Preparing for a live set
Based on a true story
Please tell about your first live set: what kind of equipment did you use, what preparations have been made prior to the event technically and organizationally, and all that stuff in details. Once you agreed with a promoter to play on that event, what were your next steps? I really wonder how all these things work behind the scenes, everything from the moment until you get to the turntables.
Evgeniy, I’m not sure that you’ll get anything useful out of my story because every artist’s experience is unique. Some things that worked well for me doesn’t necessary will work for you, and vice versa. Also, keep in mind that preparation for local and international gigs are quite different things. But anyway I’ll try to answer your questions and add some practical tips by the end.
I started to play live in 2012 — before that, I played with a DJ sets only. At this point I want to clarify: I call set a “live” when you do some live real-time manipulations and edit/transform or change tracks on-the-fly (and these tracks doesn’t necessarily have to be yours), as the opposite to traditional DJ sets when you simply mix track A with a track B. It was a Progressive-Psy night with Serbian headliners, and I was a closing artist. Obviously, as an up and coming musician, I was very happy about this opportunity.
As soon as my set was confirmed, I asked the promoter to show full lineup and timetable — who and when is playing. I’ve checked every single artist (including local DJs), found their social profiles and listened to their music. Also, I went to the venue website to see photos from the previous events. That allowed to me to get an idea of what can I expect from this event, whom I’ll meet on the stage and what music they gonna play.
Once I’ve got all the needed information, I started preparation of my set. Don’t be confused here: “preparation” doesn’t mean pre-record a set as some people think — at this point, I just test tracks to see what works together, and edit arrangement if necessary — cut too long breakdown or fix non DJ-friendly intro/outro. I always keep in mind those pairs that work nicely, so when some track is playing to the sound system, I know which track will fit in the mix next.
I was nervous a lot, obviously. That was my first live set, after all! To calm down shaking hands and get more confidence, I practised hours and hours long. By practice I mean turn the world “off”, and playing 1-2-hour sets like if I would play on the stage for real. And this actually helped a lot.
At that time my setup was the following: Novation 25 SL MKII MIDI-keyboard/controller connected to a MacBook Pro by USB, and external audio interface Native Instruments Traktor Audio 2 connected to a DJ-mixer via stereo RCA-cable to Line-In channel.
I’ve chosen this midi-controller due to its unique specifications: 8× encoders with infinite rotation, 8× 270° knobs, 8× channel faders, and the keys. Faders are quite rare things on the MIDI-controllers, and this is exactly what I wanted to use with my setup. As being said at the beginning, this works for me, but doesn’t necessary will work for you too, so please don’t buy this equipment just because you read about it here. Just for the record, nowadays in 2016, I use Novation 25 SL MKII in the studio only.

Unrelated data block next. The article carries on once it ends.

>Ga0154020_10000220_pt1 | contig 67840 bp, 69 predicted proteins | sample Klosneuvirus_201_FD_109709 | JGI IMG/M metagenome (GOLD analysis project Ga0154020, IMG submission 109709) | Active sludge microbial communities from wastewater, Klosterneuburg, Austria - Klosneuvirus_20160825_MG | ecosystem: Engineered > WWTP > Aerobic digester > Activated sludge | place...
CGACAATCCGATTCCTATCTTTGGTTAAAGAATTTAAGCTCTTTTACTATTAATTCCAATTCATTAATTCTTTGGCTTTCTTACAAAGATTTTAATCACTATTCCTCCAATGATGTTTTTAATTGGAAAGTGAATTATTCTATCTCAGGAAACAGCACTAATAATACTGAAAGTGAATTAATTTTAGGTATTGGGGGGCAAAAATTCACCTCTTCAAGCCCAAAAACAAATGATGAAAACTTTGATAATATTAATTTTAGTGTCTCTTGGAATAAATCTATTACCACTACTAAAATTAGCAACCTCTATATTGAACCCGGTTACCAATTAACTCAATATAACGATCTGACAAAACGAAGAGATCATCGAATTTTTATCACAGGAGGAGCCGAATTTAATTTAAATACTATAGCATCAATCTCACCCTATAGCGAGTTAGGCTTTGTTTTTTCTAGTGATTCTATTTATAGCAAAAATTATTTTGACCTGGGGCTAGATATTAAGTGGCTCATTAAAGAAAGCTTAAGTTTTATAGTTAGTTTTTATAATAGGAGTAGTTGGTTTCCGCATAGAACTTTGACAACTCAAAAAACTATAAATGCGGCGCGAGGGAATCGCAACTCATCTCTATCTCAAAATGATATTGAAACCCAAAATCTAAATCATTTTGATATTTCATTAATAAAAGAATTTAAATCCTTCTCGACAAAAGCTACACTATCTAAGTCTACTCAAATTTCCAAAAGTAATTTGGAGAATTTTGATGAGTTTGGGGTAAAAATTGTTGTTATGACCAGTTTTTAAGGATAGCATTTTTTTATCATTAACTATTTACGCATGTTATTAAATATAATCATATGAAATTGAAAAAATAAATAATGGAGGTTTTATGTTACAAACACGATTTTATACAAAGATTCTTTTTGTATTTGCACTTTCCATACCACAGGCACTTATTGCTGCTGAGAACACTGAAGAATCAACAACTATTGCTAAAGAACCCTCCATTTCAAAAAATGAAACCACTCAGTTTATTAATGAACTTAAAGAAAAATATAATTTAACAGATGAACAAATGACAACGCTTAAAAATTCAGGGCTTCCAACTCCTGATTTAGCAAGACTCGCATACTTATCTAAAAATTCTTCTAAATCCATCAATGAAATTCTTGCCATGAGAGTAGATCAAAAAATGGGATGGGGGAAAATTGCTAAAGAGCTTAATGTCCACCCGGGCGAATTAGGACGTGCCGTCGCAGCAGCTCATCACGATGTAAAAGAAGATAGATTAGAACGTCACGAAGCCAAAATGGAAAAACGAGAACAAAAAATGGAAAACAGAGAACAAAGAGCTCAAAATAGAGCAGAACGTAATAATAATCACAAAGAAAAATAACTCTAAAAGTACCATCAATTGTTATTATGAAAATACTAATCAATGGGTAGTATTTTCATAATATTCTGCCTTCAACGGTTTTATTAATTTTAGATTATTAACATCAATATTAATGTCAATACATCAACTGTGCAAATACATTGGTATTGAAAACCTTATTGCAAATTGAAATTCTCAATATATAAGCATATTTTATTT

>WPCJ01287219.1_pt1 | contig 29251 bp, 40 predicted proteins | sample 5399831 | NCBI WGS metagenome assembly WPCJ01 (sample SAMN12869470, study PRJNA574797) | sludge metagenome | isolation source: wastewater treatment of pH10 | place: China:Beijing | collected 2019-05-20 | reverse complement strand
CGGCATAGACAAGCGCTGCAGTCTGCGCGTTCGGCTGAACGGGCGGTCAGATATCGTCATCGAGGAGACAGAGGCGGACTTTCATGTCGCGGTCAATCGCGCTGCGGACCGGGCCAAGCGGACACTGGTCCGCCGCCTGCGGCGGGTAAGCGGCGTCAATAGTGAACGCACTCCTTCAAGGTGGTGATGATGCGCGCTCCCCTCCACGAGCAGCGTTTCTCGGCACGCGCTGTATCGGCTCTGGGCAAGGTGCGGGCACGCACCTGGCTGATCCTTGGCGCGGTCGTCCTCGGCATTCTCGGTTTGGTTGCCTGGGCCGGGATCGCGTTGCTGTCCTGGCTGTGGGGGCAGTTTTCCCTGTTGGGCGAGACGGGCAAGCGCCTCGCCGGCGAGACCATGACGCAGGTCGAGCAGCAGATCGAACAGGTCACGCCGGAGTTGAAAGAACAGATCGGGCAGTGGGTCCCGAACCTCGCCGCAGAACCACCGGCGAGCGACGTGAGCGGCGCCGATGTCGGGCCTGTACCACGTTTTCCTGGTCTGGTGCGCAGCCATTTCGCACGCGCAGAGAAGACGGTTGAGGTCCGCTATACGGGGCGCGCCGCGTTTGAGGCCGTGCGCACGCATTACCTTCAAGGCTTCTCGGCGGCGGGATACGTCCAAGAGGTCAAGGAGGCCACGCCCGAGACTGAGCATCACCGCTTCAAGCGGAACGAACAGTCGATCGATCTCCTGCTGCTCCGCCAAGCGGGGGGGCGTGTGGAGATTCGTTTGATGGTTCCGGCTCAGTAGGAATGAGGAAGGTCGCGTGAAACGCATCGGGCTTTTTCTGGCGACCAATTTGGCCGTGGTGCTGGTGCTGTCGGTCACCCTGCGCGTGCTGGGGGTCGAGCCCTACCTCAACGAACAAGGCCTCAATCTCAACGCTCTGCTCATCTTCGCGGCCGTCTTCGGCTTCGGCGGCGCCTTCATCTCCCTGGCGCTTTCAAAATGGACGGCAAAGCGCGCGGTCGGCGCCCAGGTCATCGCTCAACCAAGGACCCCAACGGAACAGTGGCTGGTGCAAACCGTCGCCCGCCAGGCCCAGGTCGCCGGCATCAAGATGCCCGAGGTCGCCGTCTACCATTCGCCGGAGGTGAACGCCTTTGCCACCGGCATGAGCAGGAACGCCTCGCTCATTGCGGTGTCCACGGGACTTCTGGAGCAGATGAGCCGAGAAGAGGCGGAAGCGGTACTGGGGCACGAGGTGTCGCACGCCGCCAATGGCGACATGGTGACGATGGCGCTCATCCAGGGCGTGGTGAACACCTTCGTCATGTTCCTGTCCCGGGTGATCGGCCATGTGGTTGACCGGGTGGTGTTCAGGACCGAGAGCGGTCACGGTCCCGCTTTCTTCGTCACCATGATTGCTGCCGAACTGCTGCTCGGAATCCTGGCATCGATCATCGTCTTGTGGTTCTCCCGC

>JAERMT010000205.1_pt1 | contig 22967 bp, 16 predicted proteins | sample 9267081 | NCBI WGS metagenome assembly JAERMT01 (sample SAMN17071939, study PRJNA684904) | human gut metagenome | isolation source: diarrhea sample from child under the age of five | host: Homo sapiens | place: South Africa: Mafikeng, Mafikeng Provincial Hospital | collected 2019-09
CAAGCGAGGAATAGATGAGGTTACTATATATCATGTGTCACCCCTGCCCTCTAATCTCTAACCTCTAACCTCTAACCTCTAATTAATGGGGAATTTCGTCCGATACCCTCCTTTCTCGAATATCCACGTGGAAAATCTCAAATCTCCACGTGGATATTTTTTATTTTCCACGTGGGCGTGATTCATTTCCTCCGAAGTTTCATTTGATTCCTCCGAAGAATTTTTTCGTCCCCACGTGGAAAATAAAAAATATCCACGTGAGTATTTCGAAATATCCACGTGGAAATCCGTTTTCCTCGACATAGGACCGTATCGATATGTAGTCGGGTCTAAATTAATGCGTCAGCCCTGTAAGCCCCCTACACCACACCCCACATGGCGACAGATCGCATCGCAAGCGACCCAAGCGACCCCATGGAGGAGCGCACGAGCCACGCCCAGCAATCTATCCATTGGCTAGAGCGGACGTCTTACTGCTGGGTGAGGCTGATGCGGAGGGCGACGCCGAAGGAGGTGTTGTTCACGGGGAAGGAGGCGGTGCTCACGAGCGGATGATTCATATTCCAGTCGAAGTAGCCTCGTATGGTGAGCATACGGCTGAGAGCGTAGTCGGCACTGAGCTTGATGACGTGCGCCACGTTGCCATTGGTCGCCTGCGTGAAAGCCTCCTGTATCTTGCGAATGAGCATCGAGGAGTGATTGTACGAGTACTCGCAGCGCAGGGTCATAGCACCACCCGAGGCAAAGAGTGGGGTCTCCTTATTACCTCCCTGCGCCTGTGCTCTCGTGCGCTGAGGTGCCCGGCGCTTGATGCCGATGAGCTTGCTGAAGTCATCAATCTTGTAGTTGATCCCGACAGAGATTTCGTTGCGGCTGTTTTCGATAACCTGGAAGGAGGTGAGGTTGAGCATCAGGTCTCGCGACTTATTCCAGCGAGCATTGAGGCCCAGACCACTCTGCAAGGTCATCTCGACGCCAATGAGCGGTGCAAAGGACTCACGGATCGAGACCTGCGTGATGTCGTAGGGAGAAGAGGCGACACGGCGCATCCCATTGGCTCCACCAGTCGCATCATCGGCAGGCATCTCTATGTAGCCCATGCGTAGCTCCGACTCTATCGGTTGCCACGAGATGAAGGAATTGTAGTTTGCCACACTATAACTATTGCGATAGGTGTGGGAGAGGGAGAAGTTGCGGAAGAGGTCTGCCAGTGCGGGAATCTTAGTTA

Ableton Live is the heart of the setup. In 2012 I posted my Ableton setup I used at that time, so if you don’t mind I’ll just quote myself:
“I’m using from 8 to 10 channels. The first three Audio channels – main decks for mixing. Channel #4 is for mashups (melodies, voice etc). On top of this channel – a sidechain-compressor with 4/4 kick pattern from another MIDI channel to prevent kick overlay. Channels #5-6 for some extra hats and percussion loops. On each of these channels – EQ-Eight with Hi-Pass filter. Then some MIDI-channels with VSTs – I’m using it for live versions of my own tracks, playing some melodies or modulate synths in real-time. Then Send/Return channels with various effects such as Reverb and Redux. I send these effects to other channels via return, except several effects, for instance, Beat Repeat. All of these things and many more such as scene select, play, stop, pitch control, filters, and more I control in real-time using MIDI-controller Novation 25 SL MKII.”
So that is how I’ve spent the last few weeks before the event — preparing, practising and tweaking the setup.
The day “X” — the party time. My set time was 5 AM, as far as I remember. I’ve made a little mistake and came up around 1 or 2 AM, so I had not a chance to check out and see the stage routing in details prior to the event. I went to the stage in about 15 minutes before to my set, put equipment on the desk, and plugged cables. Okay, now is the time. People applauses, I pressed the play button... and heard no sound from the sound system. Damn! Luckily, I realized that I connected my sound card to the wrong channel on the DJ mixer and quickly fixed it, but it was the scariest 20 seconds of silence in my life!
“Promo video 2012”, recorded at that event
- Do research: learn more about other artists in the lineup, local DJs, and venue.
- Prepare your set: make sure you know each track in your music library perfectly.
- Do rehearsal. This way you can get more confidence and take away the stress.
- Double-check your equipment. Make sure all your software and hardware piece of gears are up to date and works properly.
- Arrive at the venue prior to the doors opening, so you could do a soundcheck, get to know the venue and the crew.
- Take your fee on arrival if you get paid by cash.
Perhaps, dear readers would like to share their first live set experience in the comments below?
On cover images: myself playing at one of my first live set. Forest Quest Festival, Russia, 2012.